When to take a mental health break from work
Before you push yourself to the edge of burning out, here are five signs it’s time to take a mental health break:
- You can’t focus.
- Your relationships are suffering.
- You’re showing physical signs of stress.
- Your self-care no longer exists.
- You’re running on empty.
Here’s more about each sign, plus five tips you can use to recharge your mental health at work:
1. You can’t focus
When your mind is on overdrive, the wheels are spinning so fast you lose sight of the big picture. And this ultimately leads to serious amounts of stress, plus health risks. According to The National Institute for Occupational Safety and Health, “stress plays an important role in several types of chronic health problems – especially cardiovascular disease, musculoskeletal disorders, and psychological disorders.” And it doesn’t only impact employees – it impacts the company, too. The Journal of Occupational and Environmental Medicine states: “Health care expenditures are nearly 50 percent greater for workers who report high levels of stress.”
What you can do: When you have too much on your plate, don’t hesitate to ask for help. It’s great to be a team player and push yourself to achieve high levels of productivity, but once your health is at risk it’s time to take a step back. Limit your distractions, prioritize your work and step away from your desk to collect your thoughts. Set realistic boundaries for yourself so you don’t over-commit and end up overwhelmed.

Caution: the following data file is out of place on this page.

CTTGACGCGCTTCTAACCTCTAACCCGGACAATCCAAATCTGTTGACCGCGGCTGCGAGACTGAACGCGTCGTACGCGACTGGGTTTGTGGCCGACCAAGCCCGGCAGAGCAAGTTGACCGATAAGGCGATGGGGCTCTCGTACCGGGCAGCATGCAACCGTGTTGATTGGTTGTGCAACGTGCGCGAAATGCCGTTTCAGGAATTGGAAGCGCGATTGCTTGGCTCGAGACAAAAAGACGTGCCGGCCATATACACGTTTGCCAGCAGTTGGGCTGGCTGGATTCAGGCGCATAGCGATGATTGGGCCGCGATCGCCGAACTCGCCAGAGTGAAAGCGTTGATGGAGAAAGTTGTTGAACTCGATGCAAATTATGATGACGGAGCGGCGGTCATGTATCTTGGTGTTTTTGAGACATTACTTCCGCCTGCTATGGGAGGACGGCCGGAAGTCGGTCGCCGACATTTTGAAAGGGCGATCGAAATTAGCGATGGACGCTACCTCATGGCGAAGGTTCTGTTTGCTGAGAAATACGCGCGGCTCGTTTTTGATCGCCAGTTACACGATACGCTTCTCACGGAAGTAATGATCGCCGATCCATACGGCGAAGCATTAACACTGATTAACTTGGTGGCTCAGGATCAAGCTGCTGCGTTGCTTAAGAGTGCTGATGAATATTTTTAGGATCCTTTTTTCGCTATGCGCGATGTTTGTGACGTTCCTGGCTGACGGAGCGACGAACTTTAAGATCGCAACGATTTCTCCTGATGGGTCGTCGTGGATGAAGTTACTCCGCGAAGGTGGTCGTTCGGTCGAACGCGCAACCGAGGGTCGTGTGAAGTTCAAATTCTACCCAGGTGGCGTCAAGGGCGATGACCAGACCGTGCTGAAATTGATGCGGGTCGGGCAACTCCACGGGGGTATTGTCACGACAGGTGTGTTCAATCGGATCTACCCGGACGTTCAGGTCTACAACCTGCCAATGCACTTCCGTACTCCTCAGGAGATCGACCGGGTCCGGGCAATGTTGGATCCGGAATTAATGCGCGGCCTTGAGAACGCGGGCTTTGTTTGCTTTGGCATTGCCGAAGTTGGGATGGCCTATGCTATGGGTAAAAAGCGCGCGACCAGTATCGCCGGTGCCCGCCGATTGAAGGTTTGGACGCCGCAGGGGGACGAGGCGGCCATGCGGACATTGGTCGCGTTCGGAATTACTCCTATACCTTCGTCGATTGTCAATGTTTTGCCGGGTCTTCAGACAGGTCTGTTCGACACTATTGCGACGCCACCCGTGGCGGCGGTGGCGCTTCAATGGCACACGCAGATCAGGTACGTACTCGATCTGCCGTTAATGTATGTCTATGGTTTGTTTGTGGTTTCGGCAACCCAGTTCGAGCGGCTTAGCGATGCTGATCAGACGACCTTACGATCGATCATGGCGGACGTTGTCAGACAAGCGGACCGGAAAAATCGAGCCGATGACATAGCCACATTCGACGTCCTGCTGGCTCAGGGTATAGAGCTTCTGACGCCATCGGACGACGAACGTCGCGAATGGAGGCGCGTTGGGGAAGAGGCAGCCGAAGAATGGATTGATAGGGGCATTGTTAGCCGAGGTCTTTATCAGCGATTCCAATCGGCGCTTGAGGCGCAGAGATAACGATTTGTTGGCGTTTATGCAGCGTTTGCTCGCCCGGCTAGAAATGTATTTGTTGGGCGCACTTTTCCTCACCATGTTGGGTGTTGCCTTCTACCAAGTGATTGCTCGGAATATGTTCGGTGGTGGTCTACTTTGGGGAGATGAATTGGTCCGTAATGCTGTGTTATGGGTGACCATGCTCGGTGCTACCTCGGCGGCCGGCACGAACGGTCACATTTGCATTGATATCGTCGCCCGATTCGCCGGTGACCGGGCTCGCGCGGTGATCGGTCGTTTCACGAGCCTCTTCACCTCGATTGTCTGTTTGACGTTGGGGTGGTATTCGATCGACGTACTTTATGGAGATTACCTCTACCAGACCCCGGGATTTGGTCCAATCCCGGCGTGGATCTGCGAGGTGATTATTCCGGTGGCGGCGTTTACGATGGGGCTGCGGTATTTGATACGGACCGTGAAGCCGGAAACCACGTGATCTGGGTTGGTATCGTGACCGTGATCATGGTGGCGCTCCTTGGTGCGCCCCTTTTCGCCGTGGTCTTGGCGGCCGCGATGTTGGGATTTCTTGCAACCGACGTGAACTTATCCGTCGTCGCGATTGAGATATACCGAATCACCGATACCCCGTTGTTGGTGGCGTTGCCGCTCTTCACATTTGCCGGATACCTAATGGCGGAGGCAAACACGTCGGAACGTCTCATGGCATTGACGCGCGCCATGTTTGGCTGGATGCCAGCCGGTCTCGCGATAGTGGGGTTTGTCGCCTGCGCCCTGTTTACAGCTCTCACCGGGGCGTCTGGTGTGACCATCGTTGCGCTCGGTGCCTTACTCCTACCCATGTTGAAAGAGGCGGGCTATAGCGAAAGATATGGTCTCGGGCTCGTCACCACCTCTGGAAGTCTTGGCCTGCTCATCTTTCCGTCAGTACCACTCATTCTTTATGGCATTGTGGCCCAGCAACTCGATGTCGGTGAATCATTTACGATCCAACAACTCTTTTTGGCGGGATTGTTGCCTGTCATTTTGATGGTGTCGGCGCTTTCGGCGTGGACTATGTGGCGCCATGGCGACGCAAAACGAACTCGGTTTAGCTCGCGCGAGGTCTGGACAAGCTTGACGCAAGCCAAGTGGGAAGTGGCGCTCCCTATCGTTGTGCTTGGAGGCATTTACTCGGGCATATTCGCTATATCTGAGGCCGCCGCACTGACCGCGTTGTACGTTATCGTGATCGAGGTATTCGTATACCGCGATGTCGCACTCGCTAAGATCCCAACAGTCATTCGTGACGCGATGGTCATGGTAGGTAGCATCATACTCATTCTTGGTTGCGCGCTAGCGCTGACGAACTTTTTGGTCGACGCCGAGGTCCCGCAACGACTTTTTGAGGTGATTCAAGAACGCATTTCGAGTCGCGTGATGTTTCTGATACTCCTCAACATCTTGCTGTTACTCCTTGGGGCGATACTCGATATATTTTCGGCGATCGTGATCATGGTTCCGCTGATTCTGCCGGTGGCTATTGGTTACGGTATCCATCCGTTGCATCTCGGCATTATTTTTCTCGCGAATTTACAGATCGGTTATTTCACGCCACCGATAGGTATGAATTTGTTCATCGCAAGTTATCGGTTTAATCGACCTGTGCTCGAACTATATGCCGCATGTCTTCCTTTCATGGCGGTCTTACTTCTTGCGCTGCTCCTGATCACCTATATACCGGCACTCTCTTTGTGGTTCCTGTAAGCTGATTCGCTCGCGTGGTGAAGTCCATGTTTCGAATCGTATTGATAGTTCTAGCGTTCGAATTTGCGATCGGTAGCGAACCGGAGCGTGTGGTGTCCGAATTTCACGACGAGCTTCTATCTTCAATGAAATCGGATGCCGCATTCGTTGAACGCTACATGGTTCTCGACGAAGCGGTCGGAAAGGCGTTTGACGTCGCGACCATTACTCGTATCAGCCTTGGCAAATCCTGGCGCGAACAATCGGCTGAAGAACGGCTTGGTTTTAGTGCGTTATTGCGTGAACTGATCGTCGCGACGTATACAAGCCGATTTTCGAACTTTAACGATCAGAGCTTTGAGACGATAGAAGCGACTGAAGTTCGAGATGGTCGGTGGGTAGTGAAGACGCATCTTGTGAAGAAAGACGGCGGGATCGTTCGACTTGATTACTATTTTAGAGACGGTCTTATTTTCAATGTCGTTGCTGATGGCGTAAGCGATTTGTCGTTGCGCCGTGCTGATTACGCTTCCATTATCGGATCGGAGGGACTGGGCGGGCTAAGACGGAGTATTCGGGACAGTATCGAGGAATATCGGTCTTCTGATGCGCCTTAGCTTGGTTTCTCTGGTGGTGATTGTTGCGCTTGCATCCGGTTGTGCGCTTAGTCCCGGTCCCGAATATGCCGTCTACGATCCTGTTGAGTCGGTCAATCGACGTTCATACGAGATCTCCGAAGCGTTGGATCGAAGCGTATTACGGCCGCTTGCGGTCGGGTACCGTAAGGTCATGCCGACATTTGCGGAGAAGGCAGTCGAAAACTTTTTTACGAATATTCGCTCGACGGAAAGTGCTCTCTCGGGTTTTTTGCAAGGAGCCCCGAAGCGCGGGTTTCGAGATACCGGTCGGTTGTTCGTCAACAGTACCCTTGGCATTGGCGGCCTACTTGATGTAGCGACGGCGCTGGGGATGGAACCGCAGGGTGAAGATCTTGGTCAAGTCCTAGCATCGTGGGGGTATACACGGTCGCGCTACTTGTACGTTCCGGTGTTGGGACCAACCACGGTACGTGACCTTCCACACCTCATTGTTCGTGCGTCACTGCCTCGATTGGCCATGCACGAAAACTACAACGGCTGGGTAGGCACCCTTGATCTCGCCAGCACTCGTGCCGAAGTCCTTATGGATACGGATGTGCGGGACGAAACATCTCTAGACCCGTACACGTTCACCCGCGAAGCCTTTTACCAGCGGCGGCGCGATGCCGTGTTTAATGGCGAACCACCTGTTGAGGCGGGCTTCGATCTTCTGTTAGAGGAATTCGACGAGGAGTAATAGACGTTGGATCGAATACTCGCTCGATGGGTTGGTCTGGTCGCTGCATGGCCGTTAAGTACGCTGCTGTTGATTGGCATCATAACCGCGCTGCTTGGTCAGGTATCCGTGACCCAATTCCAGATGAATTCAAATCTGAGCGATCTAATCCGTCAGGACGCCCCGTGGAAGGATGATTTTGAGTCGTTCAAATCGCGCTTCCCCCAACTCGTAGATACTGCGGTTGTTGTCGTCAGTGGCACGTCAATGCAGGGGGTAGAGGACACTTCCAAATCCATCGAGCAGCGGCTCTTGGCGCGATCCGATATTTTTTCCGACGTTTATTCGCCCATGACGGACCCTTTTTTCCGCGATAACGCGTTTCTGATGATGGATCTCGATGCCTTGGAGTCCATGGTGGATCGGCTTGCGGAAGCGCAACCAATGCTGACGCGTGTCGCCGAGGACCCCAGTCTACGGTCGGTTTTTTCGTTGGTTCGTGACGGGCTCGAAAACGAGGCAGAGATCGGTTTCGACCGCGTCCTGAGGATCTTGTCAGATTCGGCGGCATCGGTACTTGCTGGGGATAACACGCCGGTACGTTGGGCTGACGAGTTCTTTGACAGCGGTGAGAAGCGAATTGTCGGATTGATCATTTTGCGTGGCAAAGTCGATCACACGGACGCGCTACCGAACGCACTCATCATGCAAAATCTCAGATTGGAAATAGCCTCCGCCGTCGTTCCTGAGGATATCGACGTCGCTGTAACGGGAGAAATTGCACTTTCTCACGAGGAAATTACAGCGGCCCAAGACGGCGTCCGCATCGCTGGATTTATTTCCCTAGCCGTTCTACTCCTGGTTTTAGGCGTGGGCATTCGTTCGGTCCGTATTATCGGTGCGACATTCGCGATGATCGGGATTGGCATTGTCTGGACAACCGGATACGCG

2. Your relationships are suffering
What happens in one part of your life impacts all other parts. In other words, what happens in your professional life impacts your personal life, and vice versa. When your family, friends and social life take a back seat to your work, you might find yourself feeling a little empty. When workload increases, burnout risk can rise. And while burnout can show up in employees as exhaustion, cynicism and inefficacy, it can also be linked to loneliness. A new study by health insurer Cigna found that nearly half of all Americans feel lonely. Long work hours can put stress on personal relationships and responsibilities, and both your work and your relationships will suffer. Social connection is part of being human, and it’s one way to prevent employee burnout. The benefits of these connections for your overall well-being shouldn’t be overlooked, as loneliness from social isolation or exhaustion can have serious consequences.
What you can do: Consider your work and family responsibilities. Have you missed basketball games, birthday parties or family dinners to stay late at the office or wrap up a big project? When you’re too busy to be a part of your own life, take a break and give yourself the chance to catch up. Practice being present, stick to your commitments and hold yourself accountable.